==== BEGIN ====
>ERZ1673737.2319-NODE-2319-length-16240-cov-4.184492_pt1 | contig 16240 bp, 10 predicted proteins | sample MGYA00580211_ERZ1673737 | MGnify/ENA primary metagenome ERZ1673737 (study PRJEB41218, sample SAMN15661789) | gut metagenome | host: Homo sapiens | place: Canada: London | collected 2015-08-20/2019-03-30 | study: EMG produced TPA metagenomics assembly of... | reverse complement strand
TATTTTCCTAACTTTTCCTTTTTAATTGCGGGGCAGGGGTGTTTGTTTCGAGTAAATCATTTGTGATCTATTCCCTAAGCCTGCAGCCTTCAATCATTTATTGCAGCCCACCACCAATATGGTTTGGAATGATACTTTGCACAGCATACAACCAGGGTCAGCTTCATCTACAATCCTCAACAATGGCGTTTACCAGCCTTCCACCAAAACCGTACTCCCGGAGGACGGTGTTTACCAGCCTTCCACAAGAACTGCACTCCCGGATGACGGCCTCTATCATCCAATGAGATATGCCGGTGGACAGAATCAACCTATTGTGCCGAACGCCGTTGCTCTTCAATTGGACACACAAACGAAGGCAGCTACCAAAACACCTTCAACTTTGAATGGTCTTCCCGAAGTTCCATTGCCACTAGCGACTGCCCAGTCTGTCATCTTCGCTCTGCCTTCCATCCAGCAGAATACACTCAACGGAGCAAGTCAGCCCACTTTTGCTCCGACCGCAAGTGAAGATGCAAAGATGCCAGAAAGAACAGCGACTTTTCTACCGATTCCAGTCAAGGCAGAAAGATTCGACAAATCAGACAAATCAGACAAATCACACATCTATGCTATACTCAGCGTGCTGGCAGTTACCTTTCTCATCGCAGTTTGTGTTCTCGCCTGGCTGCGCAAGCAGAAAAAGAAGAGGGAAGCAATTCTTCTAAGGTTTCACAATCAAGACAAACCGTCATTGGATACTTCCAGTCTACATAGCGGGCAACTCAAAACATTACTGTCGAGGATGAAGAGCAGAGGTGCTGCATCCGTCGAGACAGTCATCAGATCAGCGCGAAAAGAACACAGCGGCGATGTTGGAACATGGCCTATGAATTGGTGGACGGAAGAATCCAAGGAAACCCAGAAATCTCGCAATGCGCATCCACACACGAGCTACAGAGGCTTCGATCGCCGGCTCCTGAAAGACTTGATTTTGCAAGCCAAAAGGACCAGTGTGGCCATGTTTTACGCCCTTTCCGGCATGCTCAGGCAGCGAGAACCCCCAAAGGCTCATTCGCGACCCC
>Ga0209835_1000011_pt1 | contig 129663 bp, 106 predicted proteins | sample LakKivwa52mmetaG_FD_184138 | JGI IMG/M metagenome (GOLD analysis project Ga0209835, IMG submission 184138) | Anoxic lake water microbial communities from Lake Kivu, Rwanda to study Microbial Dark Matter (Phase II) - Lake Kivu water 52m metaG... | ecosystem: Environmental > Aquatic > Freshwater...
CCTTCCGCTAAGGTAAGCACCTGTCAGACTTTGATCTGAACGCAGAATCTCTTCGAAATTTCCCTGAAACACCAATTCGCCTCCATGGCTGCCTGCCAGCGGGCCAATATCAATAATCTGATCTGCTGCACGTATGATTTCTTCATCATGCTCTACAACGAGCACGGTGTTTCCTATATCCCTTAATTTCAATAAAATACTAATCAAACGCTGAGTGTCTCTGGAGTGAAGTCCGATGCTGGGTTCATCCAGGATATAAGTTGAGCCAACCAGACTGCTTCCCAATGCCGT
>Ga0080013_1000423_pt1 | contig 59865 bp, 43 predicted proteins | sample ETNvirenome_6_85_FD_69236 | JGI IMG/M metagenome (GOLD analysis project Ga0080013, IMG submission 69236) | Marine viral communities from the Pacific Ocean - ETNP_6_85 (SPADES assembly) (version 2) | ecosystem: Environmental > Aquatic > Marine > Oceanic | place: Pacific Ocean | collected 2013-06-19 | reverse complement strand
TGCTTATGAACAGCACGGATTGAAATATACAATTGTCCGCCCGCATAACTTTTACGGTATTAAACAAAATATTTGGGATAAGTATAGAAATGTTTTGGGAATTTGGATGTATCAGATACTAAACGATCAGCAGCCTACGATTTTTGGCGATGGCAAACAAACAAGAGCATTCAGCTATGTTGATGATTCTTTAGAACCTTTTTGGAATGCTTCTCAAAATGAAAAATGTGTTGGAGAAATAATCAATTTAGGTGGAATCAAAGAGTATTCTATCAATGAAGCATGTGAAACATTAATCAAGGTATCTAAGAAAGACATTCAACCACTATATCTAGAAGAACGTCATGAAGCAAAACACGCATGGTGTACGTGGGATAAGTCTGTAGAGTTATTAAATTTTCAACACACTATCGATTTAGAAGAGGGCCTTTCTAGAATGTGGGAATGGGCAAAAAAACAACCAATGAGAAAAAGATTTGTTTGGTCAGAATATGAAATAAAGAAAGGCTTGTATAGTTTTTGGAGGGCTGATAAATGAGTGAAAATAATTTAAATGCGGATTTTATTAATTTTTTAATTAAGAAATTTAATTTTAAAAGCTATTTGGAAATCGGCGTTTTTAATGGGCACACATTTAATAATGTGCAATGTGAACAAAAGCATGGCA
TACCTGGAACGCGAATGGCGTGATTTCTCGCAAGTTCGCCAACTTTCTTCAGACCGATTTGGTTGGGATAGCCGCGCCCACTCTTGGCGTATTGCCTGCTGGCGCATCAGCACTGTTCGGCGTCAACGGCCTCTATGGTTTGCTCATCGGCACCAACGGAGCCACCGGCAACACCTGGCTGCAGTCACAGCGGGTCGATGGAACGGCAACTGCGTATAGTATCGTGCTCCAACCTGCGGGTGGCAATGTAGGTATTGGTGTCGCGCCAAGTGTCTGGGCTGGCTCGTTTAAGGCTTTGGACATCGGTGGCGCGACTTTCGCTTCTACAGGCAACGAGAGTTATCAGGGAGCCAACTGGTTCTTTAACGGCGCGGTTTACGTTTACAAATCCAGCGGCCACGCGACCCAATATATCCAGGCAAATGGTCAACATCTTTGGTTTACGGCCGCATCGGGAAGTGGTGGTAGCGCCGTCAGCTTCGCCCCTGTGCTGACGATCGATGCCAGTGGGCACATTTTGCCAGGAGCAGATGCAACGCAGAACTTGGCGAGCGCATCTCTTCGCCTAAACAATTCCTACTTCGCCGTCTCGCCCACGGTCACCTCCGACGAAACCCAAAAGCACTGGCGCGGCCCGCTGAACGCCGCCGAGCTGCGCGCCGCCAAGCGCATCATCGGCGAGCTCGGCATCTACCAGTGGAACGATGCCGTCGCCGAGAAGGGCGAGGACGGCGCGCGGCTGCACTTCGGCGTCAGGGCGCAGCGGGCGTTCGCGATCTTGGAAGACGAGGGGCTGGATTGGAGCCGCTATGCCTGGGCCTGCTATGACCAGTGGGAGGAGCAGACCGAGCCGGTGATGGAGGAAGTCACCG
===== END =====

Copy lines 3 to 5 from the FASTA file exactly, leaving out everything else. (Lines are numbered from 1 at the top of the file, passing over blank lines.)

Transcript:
>Ga0209835_1000011_pt1 | contig 129663 bp, 106 predicted proteins | sample LakKivwa52mmetaG_FD_184138 | JGI IMG/M metagenome (GOLD analysis project Ga0209835, IMG submission 184138) | Anoxic lake water microbial communities from Lake Kivu, Rwanda to study Microbial Dark Matter (Phase II) - Lake Kivu water 52m metaG... | ecosystem: Environmental > Aquatic > Freshwater...
CCTTCCGCTAAGGTAAGCACCTGTCAGACTTTGATCTGAACGCAGAATCTCTTCGAAATTTCCCTGAAACACCAATTCGCCTCCATGGCTGCCTGCCAGCGGGCCAATATCAATAATCTGATCTGCTGCACGTATGATTTCTTCATCATGCTCTACAACGAGCACGGTGTTTCCTATATCCCTTAATTTCAATAAAATACTAATCAAACGCTGAGTGTCTCTGGAGTGAAGTCCGATGCTGGGTTCATCCAGGATATAAGTTGAGCCAACCAGACTGCTTCCCAATGCCGT
>Ga0080013_1000423_pt1 | contig 59865 bp, 43 predicted proteins | sample ETNvirenome_6_85_FD_69236 | JGI IMG/M metagenome (GOLD analysis project Ga0080013, IMG submission 69236) | Marine viral communities from the Pacific Ocean - ETNP_6_85 (SPADES assembly) (version 2) | ecosystem: Environmental > Aquatic > Marine > Oceanic | place: Pacific Ocean | collected 2013-06-19 | reverse complement strand